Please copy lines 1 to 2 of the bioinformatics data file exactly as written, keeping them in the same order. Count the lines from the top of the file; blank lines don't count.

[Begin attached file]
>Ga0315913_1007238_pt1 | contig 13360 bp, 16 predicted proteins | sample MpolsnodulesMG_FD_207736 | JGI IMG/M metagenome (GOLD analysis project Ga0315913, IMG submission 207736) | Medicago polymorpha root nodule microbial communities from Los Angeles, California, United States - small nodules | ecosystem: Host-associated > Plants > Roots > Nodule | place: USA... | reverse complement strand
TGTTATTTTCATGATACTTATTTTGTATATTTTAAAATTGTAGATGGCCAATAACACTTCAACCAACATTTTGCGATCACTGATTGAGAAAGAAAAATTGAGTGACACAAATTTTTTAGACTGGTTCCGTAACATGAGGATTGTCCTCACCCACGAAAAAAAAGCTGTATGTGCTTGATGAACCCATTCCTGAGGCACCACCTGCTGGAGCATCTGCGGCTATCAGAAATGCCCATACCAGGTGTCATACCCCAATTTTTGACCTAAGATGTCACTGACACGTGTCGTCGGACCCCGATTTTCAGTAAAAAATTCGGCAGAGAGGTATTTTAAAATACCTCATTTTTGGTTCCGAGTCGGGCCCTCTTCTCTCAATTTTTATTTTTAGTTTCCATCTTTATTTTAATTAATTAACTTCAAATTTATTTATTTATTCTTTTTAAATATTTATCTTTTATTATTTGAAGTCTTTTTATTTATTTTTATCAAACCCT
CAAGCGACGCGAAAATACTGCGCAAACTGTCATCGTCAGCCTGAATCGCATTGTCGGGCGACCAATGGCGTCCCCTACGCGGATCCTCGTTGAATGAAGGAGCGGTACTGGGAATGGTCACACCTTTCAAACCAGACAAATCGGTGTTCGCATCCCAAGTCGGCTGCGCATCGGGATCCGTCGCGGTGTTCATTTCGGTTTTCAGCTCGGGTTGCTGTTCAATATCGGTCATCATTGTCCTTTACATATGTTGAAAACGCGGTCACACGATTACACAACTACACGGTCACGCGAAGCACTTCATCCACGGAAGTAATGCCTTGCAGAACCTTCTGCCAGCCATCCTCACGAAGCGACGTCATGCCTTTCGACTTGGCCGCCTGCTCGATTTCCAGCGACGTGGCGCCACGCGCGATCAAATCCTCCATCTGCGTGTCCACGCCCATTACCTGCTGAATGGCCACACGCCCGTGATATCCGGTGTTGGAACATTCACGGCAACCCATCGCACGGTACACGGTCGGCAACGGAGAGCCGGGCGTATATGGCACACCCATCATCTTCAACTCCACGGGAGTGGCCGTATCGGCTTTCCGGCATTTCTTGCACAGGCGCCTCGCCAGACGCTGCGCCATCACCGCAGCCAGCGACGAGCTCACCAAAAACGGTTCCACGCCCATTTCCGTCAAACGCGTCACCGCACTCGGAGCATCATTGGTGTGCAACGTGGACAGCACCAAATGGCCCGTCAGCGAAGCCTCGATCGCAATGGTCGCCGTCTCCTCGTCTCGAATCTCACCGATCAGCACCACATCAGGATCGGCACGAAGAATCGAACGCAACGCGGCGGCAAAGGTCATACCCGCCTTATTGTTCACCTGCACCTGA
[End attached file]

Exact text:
>Ga0315913_1007238_pt1 | contig 13360 bp, 16 predicted proteins | sample MpolsnodulesMG_FD_207736 | JGI IMG/M metagenome (GOLD analysis project Ga0315913, IMG submission 207736) | Medicago polymorpha root nodule microbial communities from Los Angeles, California, United States - small nodules | ecosystem: Host-associated > Plants > Roots > Nodule | place: USA... | reverse complement strand
TGTTATTTTCATGATACTTATTTTGTATATTTTAAAATTGTAGATGGCCAATAACACTTCAACCAACATTTTGCGATCACTGATTGAGAAAGAAAAATTGAGTGACACAAATTTTTTAGACTGGTTCCGTAACATGAGGATTGTCCTCACCCACGAAAAAAAAGCTGTATGTGCTTGATGAACCCATTCCTGAGGCACCACCTGCTGGAGCATCTGCGGCTATCAGAAATGCCCATACCAGGTGTCATACCCCAATTTTTGACCTAAGATGTCACTGACACGTGTCGTCGGACCCCGATTTTCAGTAAAAAATTCGGCAGAGAGGTATTTTAAAATACCTCATTTTTGGTTCCGAGTCGGGCCCTCTTCTCTCAATTTTTATTTTTAGTTTCCATCTTTATTTTAATTAATTAACTTCAAATTTATTTATTTATTCTTTTTAAATATTTATCTTTTATTATTTGAAGTCTTTTTATTTATTTTTATCAAACCCT